hot air balloon ride

Hot Air Ballooning



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Getting Started

Remember the kid at the airport who used to wash your plane for a ride, or pump gas for 3 weeks to earn one lesson? Many balloon students earn instruction the same way. Balloons need crew-not to fly, but to get airborne and to get back to the launch site. Since balloons drift with the wind, their pilots can't simply turn around and fly home when they're ready.

Controlling the crown line during hot inflation

A two- or three-person crew helps the pilot rig the equipment, holds open the envelope while it fills with cold air, and applies weight to the outside of the basket as needed before launch. Then they follow the balloon on the ground, and after the landing help the pilot pack everything up and bring it home again. Much of the crew workload consists of carrying heavy equipment from the truck to and from launch and landing spots. It's hard work. Large, professional ride operations and flight schools pay their crew (sometimes). Most sport balloon pilots don't pay crews in cash, but they do say thank you with rides or lessons. Of course, you could always pay for flight instruction, but crewing is also a great way to learn about the sport before your formal training begins.

Under FAR Part 61, balloons do not have a CFI. Any commercial balloon pilot may instruct students, conduct biennial flight reviews in a balloon, and carry passengers for compensation or hire. Part of the commercial balloon PTS involves instruction. An NPRM currently in preparation would establish a CFI for balloons. Balloonists' opinions on this NPRM are sharply divided. Some feel such a rating would improve and standardize the quality of instruction. Others feel it would restrict instruction to urban areas where instructors could attract enough students to justify the cost of maintaining the CFI. It is unclear at this time what effect the NPRM would have on BFR's for balloonists.

Choosing a balloon instructor is just as critical as choosing an airplane flight instructor. You could go to one of the Part 141 schools. These schools maintain the same quality of instruction as airplane Part 141 schools. However, unless you live near one, you will not learn the intricacies of flying in your own unique part of the planet. Since micrometeorology and terrain are of critical importance to the balloonist, this could be a negative factor. On the other hand, you'll learn from professional instructors, whose teaching skills are sharp and current. Another option is to hire a local instructor. The local pilot's teaching skills may also be sharp and current if there is a lot of ballooning in your area.

The Balloon Federation of America (BFA), the largest organization of balloonists in the world, maintains a list of instructors who participate in its Master Instructor Program. The list appears in the BFA Member Roster, and is a good place to start. In fact, joining the BFA is a good first step anyway. You'll receive its news, educational, and reference publications, and be able to check your Roster for pilots and crew wherever you go.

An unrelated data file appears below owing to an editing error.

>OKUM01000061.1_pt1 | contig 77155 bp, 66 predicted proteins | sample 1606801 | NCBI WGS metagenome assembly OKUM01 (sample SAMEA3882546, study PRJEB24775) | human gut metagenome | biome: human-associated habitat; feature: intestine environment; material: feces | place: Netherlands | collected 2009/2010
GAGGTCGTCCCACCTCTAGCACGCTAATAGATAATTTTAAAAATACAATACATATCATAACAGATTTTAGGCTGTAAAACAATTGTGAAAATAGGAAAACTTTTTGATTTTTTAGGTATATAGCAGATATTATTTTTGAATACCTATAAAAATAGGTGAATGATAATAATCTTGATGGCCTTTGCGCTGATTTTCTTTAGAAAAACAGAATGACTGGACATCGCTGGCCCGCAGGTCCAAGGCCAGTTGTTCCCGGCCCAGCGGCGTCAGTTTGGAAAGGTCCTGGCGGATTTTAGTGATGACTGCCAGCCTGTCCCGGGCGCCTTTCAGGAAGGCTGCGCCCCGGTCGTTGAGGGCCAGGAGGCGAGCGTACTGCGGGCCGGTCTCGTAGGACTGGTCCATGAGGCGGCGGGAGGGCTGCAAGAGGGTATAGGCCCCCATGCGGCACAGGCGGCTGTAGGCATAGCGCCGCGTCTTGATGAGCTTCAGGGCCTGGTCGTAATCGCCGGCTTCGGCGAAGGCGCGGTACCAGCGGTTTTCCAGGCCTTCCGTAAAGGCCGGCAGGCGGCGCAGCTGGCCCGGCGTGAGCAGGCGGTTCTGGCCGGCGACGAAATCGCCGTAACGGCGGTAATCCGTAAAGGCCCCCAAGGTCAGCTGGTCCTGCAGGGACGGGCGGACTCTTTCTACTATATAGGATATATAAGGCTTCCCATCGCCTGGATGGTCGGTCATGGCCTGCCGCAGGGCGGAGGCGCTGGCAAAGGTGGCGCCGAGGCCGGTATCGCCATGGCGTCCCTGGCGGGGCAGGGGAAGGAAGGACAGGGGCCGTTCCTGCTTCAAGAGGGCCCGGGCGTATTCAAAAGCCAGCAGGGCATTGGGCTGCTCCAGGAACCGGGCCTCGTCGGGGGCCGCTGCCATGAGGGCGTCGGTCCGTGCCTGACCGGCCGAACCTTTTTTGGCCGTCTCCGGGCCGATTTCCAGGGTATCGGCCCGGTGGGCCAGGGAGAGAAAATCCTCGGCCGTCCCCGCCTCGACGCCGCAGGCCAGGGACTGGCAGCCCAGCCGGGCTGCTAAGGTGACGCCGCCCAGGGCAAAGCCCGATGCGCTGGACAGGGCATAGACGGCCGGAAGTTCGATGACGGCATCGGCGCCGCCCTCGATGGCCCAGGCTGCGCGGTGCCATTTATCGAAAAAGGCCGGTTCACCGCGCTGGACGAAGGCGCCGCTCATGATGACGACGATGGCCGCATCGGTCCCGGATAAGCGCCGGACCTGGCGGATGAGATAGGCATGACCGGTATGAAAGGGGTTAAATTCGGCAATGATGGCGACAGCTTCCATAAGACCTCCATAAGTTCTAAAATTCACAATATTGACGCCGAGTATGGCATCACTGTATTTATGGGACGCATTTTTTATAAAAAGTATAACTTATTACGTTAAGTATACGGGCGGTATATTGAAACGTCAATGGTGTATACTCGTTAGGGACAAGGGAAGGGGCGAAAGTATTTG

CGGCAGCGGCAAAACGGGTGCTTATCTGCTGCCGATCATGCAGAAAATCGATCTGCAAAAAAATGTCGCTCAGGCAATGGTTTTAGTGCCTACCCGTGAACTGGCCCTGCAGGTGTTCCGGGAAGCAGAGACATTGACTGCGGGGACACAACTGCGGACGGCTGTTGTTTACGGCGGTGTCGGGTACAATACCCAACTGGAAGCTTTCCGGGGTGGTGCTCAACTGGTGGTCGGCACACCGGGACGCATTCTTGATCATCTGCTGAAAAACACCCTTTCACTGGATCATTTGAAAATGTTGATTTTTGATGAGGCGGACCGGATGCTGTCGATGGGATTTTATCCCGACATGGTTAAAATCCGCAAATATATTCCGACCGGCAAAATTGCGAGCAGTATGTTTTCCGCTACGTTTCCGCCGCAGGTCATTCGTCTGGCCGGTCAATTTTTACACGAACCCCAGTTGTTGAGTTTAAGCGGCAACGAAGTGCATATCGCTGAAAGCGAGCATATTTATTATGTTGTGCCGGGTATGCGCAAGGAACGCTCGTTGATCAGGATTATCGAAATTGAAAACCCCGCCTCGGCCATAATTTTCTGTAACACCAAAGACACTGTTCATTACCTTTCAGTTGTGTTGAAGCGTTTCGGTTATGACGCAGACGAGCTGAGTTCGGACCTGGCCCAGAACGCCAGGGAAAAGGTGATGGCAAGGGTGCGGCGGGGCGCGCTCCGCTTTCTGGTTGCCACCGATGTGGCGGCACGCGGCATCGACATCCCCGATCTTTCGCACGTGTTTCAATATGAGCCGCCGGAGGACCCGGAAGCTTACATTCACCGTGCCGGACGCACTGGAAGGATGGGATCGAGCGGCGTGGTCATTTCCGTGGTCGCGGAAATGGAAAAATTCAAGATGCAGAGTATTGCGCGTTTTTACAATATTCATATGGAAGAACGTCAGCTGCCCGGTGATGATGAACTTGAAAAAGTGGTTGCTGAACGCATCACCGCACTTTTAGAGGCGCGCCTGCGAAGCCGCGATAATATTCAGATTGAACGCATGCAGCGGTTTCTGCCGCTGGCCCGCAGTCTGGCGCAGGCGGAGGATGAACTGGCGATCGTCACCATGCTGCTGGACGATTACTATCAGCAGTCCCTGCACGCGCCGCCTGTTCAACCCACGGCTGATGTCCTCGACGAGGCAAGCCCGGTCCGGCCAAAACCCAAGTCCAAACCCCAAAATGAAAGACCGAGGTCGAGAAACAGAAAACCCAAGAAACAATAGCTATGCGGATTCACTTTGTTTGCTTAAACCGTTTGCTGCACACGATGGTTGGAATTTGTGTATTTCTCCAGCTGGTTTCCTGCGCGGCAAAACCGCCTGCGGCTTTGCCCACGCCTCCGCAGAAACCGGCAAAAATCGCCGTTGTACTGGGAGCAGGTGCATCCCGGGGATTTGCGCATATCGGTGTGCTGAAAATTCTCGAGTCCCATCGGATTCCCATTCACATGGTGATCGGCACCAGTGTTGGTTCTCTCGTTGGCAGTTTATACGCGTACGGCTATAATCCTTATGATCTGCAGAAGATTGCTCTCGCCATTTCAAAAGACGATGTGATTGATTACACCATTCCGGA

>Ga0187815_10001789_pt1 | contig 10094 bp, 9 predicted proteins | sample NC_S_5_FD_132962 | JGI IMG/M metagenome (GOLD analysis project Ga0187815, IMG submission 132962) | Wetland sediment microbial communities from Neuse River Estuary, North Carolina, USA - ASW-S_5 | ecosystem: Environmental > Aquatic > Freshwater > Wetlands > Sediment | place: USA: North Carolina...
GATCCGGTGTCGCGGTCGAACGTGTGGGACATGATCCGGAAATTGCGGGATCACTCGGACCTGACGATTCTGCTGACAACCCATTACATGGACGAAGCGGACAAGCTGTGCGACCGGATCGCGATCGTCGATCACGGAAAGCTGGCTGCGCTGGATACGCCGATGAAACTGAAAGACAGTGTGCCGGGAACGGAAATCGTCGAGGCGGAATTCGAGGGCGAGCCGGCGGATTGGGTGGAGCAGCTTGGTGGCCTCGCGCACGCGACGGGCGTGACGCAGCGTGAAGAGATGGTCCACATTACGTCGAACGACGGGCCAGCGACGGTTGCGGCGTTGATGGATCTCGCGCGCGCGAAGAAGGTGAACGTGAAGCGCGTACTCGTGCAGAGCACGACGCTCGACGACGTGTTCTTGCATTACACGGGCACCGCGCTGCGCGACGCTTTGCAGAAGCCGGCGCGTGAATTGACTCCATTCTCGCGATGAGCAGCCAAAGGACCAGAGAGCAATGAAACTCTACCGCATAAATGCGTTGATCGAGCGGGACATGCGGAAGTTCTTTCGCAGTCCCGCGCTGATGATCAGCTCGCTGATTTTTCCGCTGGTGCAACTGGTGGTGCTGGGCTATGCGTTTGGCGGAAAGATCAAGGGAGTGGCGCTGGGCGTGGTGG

The FAR's require the balloon pilot to be 14 years of age to apply for a student license, 16 to take the exam for a private certificate, and 18 to get a commercial rating. There is no requirement for a medical certificate, however, you must sign a statement that you have no known medical defects which would make you unable to pilot a free balloon.

Your flight training will include at least six flights and ten hours for a private certificate, ten flights and 35 hours for a commercial. If you already have an airman's certificate in another category, the flights and time requirements are somewhat less, although you must still log balloon flight and instruction time. If you already have a fixed wing certificate, you don't have to take the written.

For a private hot air balloon rating, you must have two flights of at least 30 minutes' duration each, a solo flight and an ascent to at least 3,000 feet above the point of takeoff. Commercial applicants must have two flights of at least 1 hour's duration for a hot air balloon rating, two solo flights, and an ascent to at least 5,000 feet in a hot air balloon. In addition, you'll learn and be tested on standard and emergency flight procedures such as rigging, weigh-off, level flight, terminal velocity descent, the burner or pilot light going out, and high wind landings. The test procedure is just like that for airplanes-take the FAA written, schedule an oral exam and flight check, get signed off by your instructor, and take the test.

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Hot Air Ballooning
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